3 Questions Featured

7:00pm EDT November 25, 2009

Terry O’Neil has more than two decades of experience in accounting, including 10 years with Katz, Sapper & Miller. As the partner-in-charge of the Emerging Business Group at the firm, he provides emerging companies with the business, financial and tax advice to assist with the growth and management of their businesses.

Q. What information should a company share with its accountant?

Everything should be shared with the accountant, without question, particularly the business, financial and tax strategies of the company. Those are three critical items that we, as accountants, need to know and understand. We need to know, what is their plan? Where are they going with their business? When we are with our clients, we talk about where they want to go with their business, what their goals are.

Q. How can an accountant save money for a company?

We try to help our clients improve their cash flow by challenging the way their accounts receivables are being managed, working with their management team to increase inventory turnover and helping implement sales between purchasing to make sure we’re not carrying too much inventory. I think one of the most important things from an accounting perspective is setting up the proper budgets and projections for the management of the business to use so they can monitor their cash flow and there aren’t going to be surprises. Management can be proactive, rather than reactive, by having those systems in place.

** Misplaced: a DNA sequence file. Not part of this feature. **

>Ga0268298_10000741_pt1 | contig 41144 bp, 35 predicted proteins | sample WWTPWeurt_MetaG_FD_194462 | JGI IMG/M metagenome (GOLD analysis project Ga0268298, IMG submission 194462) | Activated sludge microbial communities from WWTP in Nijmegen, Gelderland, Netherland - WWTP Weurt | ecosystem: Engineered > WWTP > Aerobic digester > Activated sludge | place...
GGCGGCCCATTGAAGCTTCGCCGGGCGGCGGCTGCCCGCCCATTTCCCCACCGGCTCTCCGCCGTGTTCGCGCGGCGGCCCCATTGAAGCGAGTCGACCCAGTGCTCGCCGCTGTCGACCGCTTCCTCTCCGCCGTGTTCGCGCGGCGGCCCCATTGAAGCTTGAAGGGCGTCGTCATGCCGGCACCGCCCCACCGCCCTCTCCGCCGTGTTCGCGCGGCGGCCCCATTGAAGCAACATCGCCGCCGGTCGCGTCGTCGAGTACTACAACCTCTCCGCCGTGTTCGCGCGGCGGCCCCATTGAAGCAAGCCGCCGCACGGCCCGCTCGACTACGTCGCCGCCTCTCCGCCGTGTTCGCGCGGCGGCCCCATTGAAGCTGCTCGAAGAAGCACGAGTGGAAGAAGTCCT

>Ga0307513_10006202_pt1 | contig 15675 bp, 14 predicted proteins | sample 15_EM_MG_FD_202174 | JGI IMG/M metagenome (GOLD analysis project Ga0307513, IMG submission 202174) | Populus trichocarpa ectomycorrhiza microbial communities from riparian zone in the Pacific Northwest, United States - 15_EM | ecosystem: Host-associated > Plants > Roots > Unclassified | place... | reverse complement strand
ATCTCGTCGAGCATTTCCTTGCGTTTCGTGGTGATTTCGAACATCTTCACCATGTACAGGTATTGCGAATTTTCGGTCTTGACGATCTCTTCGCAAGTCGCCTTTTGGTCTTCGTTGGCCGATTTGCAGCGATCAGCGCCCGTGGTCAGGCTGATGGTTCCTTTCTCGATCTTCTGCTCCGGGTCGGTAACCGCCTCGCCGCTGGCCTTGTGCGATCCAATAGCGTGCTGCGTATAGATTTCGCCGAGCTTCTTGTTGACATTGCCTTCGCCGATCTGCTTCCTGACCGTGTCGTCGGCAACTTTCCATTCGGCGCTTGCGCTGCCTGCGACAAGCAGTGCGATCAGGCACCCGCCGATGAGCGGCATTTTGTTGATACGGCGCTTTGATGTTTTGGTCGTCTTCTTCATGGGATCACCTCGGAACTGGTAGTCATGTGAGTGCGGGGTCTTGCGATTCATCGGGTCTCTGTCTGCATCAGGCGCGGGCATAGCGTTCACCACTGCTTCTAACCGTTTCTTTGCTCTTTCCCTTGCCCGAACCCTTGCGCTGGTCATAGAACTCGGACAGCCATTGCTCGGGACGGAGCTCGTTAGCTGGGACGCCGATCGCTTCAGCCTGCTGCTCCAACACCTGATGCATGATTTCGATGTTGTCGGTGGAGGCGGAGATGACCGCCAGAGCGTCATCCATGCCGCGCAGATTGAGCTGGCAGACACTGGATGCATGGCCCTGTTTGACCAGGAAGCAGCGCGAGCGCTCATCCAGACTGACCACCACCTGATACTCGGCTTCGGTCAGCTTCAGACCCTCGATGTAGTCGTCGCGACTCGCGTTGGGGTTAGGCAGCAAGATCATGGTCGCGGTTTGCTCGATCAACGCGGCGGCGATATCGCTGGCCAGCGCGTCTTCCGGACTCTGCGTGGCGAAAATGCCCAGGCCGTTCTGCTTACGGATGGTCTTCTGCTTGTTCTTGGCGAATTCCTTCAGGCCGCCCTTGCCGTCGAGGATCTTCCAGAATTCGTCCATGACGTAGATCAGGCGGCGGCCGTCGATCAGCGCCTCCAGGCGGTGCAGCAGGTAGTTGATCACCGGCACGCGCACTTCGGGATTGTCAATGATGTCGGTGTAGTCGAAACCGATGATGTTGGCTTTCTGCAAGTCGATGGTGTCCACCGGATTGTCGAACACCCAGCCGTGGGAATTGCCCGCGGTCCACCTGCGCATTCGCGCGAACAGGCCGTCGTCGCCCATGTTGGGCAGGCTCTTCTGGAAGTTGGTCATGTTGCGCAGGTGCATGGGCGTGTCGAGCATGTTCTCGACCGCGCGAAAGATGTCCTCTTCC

Q. How should a client prepare for an audit?

You absolutely have to stay in communication with your auditors and discuss what the financial performances are for the year. Are there any new developments in the business? Are there any specific areas of concern for the audit? In terms of the schedule, what are the audit timelines and due dates? Some other items are, from a client’s perspective, paying very close attention to the information request of the auditors and making sure the information is complete the day the auditor shows up — and, please, not waiting until the day we show up to start asking questions. Communication should happen on the front end.